Tuesday, September 24, 2013

Rates Publications Pay Photographers

This article was originally published on March 13, 2013

A PetaPixel article recently detailed a new site named Who Pays Photographers?, up since March 8th, where photographers can now anonymously submit information on payment they've received for their work. Reviewing this information will hopefully give pros a more accurate idea what they can expect to receive for their shots before submitting them. In that sense, the site has the potential to become a major resource for photographers attempting to determine a realistic price for their work. It also can assist aspiring photographers in estimating earnings should they decide to devote themselves to photography as a full time career.

The website will almost certainly stir disputes between photographers and publications as shooters compare payments they have received to those reported by others. The website's explanation in its About section that "outlets play favorites and situations vary" probably will not go over that well with photographers who suddenly realize they have been paid less than their competitors. As an example, the PetaPixel article notes:
"... one user reports being offered $0 by an ESPN producer for a stock image. Although, to be fair, what seem to be ESPN’s official prices for work are outlined later by another user."
Who Pays Photographers? has a sister site named Who Pays Writers? that provides writers with similar information on payment for text submissions.

Tuesday, September 17, 2013

NYC Photo Expo Arriving Next Month

Just a reminder that the NYC Photo Expo will soon be arriving.  It will be held from October 24th through the 26th at the Javits Center in Manhattan.  It's a great opportunity to check out new products and ask questions of the experts as well as to network with fellow photographers. Below is a summary of my posts from last year's Expo.

2012 NYC Photo Expo

After having skipped NYC's Photo Expo for the past several years, I finally went on Thursday to see the 2012 edition which runs through today at the Javits Center.  My only reason for attending this year was that I'm considering purchasing in the near future a Nikon D600 and wanted to first examine it and handle it in real time.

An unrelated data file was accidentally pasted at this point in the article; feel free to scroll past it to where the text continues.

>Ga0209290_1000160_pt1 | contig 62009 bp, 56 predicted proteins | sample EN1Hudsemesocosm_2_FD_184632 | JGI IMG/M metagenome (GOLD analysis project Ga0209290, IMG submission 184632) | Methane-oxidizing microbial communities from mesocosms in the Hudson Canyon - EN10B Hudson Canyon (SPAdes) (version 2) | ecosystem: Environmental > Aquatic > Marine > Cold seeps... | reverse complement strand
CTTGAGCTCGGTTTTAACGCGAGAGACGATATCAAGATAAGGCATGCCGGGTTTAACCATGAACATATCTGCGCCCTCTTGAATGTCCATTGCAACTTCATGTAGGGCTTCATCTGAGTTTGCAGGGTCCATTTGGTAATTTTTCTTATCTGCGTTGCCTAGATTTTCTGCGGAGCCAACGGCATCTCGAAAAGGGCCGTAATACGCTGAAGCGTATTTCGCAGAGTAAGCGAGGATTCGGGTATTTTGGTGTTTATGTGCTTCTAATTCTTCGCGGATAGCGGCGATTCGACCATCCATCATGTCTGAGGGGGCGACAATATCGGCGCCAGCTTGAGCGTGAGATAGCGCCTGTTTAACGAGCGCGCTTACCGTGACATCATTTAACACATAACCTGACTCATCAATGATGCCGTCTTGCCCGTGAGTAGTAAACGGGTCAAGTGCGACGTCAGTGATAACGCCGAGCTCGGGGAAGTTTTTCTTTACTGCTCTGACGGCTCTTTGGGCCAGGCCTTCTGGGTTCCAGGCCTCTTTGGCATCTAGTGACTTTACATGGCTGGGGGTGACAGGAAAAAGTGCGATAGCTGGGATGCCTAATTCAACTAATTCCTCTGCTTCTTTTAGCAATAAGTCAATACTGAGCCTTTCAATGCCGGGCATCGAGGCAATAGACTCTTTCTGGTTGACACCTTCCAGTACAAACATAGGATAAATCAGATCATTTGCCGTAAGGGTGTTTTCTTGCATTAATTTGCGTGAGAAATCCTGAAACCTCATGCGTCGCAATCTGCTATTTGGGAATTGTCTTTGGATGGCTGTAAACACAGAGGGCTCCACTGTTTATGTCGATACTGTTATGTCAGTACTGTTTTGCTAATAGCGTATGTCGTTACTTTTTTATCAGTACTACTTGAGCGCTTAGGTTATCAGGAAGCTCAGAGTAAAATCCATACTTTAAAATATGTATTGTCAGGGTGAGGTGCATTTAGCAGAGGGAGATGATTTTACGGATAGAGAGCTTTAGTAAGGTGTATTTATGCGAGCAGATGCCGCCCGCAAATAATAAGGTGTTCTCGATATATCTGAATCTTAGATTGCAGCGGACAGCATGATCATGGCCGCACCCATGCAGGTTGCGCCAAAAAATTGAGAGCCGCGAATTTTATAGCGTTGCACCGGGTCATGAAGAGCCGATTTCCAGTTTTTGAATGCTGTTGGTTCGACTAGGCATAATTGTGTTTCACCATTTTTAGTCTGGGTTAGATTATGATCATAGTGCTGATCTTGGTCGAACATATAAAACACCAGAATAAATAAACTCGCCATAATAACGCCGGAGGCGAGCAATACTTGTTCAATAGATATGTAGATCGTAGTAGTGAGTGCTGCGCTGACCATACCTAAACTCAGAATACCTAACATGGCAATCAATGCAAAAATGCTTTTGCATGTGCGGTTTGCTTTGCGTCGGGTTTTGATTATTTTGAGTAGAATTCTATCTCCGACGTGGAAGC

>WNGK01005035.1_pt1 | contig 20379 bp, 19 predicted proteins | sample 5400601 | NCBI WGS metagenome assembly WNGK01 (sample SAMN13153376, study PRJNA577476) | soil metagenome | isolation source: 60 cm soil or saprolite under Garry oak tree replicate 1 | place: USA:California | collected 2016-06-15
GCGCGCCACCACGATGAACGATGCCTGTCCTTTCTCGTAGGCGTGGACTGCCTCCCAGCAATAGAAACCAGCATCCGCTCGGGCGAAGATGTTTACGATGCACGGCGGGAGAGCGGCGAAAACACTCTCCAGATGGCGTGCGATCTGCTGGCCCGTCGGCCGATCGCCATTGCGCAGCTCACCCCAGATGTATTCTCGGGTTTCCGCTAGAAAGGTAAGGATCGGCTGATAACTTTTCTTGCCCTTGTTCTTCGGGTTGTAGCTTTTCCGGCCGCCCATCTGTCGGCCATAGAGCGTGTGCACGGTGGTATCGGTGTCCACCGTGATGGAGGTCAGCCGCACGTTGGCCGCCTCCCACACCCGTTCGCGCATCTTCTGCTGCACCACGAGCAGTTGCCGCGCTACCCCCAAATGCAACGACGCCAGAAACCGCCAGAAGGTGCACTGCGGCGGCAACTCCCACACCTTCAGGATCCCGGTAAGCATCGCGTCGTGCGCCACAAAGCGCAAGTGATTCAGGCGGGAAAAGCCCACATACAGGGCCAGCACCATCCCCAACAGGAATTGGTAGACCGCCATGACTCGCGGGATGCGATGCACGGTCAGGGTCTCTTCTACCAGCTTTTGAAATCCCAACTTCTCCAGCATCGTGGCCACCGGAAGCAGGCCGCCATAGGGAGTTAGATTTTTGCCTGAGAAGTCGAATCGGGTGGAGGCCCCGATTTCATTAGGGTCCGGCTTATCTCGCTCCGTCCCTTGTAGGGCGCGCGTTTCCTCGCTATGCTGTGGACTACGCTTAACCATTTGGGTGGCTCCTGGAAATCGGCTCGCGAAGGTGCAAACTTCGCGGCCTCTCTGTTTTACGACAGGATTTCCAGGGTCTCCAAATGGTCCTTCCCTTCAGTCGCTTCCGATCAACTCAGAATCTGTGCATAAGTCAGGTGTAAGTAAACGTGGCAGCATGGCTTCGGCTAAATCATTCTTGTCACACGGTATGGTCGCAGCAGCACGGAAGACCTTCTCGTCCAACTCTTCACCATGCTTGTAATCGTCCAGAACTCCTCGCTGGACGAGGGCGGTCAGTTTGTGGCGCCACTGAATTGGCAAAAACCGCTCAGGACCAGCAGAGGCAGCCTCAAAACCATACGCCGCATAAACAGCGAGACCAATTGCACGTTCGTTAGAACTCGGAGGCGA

Aside from checking out a particular piece of equipment of interest, there's really no reason for me to attend these shows.  There's absolutely nothing there any longer for the traditional photographers.  Everything is geared to the digital enthusiast.

In the next few posts, I'll write briefly about my experiences with various vendors as well as their responses to the questions I posed.  My next post will concern Nikon's D600.  After that, I will write about two mirrorless cameras (Fuji ProX-1 and the new Panasonic Lumix GH3) that I consider above average in quality.  Lastly, I will mention a discussion I had with Speedotron's rep and a new metallic paper from Moab Papers.

Questioning Nikon on D600 Problems

In an earlier post, I blogged about problems users were reporting with the Nikon D600.  These problems included reports of oil, not dust, accumulating on the sensor and a black border that appeared along the edges of video recordings.  Subsequently, Popular Photography picked up on an item by LensRentals reporting unusual amounts of dust on the sensor's upper left corner on all D600's in its inventory.  LensRentals provided photographs to document its assertion.  It concluded that it might be the camera's construction that is causing the problem. 

"The D600′s shutter curtain opening seems a bit larger than the other Nikon cameras with a bit of a gap around the shutter curtain. It may well be the shutter movement is pulling dust onto the sensor."
As I am considering the purchase of a D600, I went to Photo Expo on Thursday primarily to check out the camera and get Nikon's side of the story.

Since the whole point of Nikon's presence at the Photo Expo was to promote its cameras to consumers, the rep I spoke with was understandably reluctant to discuss the camera's shortcomings, if any.  He took the position that he himself was not aware of any unusual dust problems and that if such problems did exist, Nikon would do a sensor cleaning at no charge as long as the camera was under warranty.  When I asked him if there was a problem with the camera's construction or if the dust problem were limited to a certain serial number range, he declined to answer. 

While Nikon's offer to clean affected sensors is fair enough, it doesn't make much sense to me to purchase a camera that I will have to ship to Nikon's Melville facility each time I use it.  The big question for me is whether the dust will continue to accumulate on the sensor after repeated use, or if it is only a temporary problem that exists while the camera is still relatively new.  Nikon did not provide me with any guidance on this issue.

I later spoke to another rep about the black borders surrounding the edges of the video.  The rep did not mind at all acknowledging this problem and said that there would be a firmware fix "very soon."  Apparently, Nikon's policy is only to recognize a problem once it already has a solution in place.

Mirrorless Cameras